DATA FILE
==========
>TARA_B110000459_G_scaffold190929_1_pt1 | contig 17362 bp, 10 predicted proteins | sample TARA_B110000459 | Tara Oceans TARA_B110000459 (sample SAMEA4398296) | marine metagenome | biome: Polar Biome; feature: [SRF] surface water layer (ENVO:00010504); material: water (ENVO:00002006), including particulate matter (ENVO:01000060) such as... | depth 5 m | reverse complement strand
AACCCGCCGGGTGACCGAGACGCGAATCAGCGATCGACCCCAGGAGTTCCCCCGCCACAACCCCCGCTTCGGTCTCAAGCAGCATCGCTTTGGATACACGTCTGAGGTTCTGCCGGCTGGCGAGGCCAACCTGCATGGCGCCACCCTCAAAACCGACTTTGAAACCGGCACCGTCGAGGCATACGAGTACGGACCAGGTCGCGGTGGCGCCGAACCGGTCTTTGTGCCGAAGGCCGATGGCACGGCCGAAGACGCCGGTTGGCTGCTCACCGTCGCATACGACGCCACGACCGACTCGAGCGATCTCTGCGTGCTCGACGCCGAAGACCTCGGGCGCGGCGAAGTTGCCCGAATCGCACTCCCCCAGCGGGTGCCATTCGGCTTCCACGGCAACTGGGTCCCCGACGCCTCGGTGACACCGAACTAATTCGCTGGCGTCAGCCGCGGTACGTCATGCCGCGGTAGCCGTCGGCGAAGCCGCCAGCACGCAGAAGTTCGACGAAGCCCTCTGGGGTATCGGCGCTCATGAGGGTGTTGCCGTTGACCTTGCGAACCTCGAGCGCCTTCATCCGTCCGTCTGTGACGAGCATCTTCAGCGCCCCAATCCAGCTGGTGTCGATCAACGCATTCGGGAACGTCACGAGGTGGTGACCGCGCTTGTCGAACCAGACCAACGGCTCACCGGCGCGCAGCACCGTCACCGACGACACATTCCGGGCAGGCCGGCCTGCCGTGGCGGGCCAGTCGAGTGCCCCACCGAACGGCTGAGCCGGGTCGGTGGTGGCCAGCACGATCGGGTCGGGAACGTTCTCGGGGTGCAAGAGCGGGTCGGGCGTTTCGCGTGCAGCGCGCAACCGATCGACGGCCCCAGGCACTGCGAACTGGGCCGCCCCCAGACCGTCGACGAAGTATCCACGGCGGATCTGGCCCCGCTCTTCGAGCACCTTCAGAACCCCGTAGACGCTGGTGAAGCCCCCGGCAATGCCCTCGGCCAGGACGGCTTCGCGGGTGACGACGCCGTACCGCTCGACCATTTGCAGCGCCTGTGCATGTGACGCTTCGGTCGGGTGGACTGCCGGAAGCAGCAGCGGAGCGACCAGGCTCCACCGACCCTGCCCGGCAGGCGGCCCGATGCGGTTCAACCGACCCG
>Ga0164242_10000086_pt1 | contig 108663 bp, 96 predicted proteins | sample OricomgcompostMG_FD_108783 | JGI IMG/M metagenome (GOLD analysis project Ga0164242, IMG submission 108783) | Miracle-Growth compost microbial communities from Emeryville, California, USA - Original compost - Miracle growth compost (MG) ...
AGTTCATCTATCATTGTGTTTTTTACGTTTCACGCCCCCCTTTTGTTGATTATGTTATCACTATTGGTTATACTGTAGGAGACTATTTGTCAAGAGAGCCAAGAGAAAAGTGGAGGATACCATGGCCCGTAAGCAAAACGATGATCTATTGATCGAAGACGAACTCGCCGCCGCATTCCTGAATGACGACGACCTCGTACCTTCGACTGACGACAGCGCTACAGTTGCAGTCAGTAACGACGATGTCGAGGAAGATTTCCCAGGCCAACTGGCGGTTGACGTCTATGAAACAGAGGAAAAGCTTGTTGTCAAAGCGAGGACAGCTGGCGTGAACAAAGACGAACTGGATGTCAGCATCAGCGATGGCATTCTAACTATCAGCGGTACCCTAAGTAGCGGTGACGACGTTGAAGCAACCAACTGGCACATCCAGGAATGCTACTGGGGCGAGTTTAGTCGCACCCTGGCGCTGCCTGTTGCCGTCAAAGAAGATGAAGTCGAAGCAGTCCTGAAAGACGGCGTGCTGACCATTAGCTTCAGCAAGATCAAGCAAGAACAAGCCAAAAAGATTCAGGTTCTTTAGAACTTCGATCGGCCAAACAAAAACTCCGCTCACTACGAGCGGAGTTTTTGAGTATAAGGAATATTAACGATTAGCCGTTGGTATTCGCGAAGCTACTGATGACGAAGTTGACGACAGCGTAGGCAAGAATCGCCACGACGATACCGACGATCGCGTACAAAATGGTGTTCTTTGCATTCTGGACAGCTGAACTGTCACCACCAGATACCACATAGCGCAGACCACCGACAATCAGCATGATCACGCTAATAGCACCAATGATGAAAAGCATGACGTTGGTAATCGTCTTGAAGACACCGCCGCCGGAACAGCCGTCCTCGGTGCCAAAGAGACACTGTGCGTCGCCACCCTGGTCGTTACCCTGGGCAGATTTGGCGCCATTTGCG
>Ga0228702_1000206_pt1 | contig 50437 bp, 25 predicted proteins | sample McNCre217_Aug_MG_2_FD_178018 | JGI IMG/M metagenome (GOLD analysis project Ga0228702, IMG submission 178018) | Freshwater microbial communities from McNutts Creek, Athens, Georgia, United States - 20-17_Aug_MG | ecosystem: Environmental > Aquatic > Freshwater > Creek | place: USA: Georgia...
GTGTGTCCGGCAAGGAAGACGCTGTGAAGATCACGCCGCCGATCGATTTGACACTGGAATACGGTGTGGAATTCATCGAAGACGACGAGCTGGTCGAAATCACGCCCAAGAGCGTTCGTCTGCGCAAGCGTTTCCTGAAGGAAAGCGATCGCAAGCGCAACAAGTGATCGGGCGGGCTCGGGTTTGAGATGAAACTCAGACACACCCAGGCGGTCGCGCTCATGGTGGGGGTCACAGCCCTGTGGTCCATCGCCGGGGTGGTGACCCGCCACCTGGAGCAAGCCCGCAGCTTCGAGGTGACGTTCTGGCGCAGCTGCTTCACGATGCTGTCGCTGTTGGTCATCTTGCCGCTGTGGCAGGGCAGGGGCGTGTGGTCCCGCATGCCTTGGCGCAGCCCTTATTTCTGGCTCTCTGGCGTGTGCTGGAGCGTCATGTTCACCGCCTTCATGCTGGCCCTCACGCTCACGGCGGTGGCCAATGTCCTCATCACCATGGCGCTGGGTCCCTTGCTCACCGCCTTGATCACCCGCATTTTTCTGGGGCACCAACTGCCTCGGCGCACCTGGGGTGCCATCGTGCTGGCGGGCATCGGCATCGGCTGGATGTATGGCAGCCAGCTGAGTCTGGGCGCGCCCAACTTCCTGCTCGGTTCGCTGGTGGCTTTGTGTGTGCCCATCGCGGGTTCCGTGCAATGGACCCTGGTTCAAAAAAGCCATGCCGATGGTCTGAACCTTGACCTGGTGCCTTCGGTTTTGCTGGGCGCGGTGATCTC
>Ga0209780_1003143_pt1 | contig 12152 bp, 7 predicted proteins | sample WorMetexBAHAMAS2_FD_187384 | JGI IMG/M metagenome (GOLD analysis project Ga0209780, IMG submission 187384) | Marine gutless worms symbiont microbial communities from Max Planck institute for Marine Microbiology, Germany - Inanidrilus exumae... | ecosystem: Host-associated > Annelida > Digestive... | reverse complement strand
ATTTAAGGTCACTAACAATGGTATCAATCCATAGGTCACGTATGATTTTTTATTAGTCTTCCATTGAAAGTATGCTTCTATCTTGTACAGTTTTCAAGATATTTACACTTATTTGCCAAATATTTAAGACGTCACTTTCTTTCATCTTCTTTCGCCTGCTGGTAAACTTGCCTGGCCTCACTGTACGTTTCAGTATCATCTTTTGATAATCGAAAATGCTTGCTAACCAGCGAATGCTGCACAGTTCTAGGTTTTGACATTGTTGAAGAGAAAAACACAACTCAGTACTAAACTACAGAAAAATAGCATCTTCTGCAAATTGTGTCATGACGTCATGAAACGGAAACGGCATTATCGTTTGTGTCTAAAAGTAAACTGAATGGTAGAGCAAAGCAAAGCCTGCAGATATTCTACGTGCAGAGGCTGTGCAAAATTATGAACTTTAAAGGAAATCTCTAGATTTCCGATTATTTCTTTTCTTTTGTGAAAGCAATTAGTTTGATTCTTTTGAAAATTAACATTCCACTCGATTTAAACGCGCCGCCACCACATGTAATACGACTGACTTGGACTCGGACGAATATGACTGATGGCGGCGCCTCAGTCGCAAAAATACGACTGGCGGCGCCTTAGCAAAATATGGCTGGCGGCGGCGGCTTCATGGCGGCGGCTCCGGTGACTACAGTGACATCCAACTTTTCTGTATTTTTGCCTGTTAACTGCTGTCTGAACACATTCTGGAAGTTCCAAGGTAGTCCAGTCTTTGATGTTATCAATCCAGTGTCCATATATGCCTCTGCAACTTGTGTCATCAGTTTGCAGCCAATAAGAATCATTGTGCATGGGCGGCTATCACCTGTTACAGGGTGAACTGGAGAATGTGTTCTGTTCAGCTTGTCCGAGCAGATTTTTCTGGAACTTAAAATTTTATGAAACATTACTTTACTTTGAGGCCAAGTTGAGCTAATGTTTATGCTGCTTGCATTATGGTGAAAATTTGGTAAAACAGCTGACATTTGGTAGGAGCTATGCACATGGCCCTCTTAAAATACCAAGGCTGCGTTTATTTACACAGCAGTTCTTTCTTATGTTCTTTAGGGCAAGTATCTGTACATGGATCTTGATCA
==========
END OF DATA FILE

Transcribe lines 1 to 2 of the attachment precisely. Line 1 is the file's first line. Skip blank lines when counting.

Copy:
>TARA_B110000459_G_scaffold190929_1_pt1 | contig 17362 bp, 10 predicted proteins | sample TARA_B110000459 | Tara Oceans TARA_B110000459 (sample SAMEA4398296) | marine metagenome | biome: Polar Biome; feature: [SRF] surface water layer (ENVO:00010504); material: water (ENVO:00002006), including particulate matter (ENVO:01000060) such as... | depth 5 m | reverse complement strand
AACCCGCCGGGTGACCGAGACGCGAATCAGCGATCGACCCCAGGAGTTCCCCCGCCACAACCCCCGCTTCGGTCTCAAGCAGCATCGCTTTGGATACACGTCTGAGGTTCTGCCGGCTGGCGAGGCCAACCTGCATGGCGCCACCCTCAAAACCGACTTTGAAACCGGCACCGTCGAGGCATACGAGTACGGACCAGGTCGCGGTGGCGCCGAACCGGTCTTTGTGCCGAAGGCCGATGGCACGGCCGAAGACGCCGGTTGGCTGCTCACCGTCGCATACGACGCCACGACCGACTCGAGCGATCTCTGCGTGCTCGACGCCGAAGACCTCGGGCGCGGCGAAGTTGCCCGAATCGCACTCCCCCAGCGGGTGCCATTCGGCTTCCACGGCAACTGGGTCCCCGACGCCTCGGTGACACCGAACTAATTCGCTGGCGTCAGCCGCGGTACGTCATGCCGCGGTAGCCGTCGGCGAAGCCGCCAGCACGCAGAAGTTCGACGAAGCCCTCTGGGGTATCGGCGCTCATGAGGGTGTTGCCGTTGACCTTGCGAACCTCGAGCGCCTTCATCCGTCCGTCTGTGACGAGCATCTTCAGCGCCCCAATCCAGCTGGTGTCGATCAACGCATTCGGGAACGTCACGAGGTGGTGACCGCGCTTGTCGAACCAGACCAACGGCTCACCGGCGCGCAGCACCGTCACCGACGACACATTCCGGGCAGGCCGGCCTGCCGTGGCGGGCCAGTCGAGTGCCCCACCGAACGGCTGAGCCGGGTCGGTGGTGGCCAGCACGATCGGGTCGGGAACGTTCTCGGGGTGCAAGAGCGGGTCGGGCGTTTCGCGTGCAGCGCGCAACCGATCGACGGCCCCAGGCACTGCGAACTGGGCCGCCCCCAGACCGTCGACGAAGTATCCACGGCGGATCTGGCCCCGCTCTTCGAGCACCTTCAGAACCCCGTAGACGCTGGTGAAGCCCCCGGCAATGCCCTCGGCCAGGACGGCTTCGCGGGTGACGACGCCGTACCGCTCGACCATTTGCAGCGCCTGTGCATGTGACGCTTCGGTCGGGTGGACTGCCGGAAGCAGCAGCGGAGCGACCAGGCTCCACCGACCCTGCCCGGCAGGCGGCCCGATGCGGTTCAACCGACCCG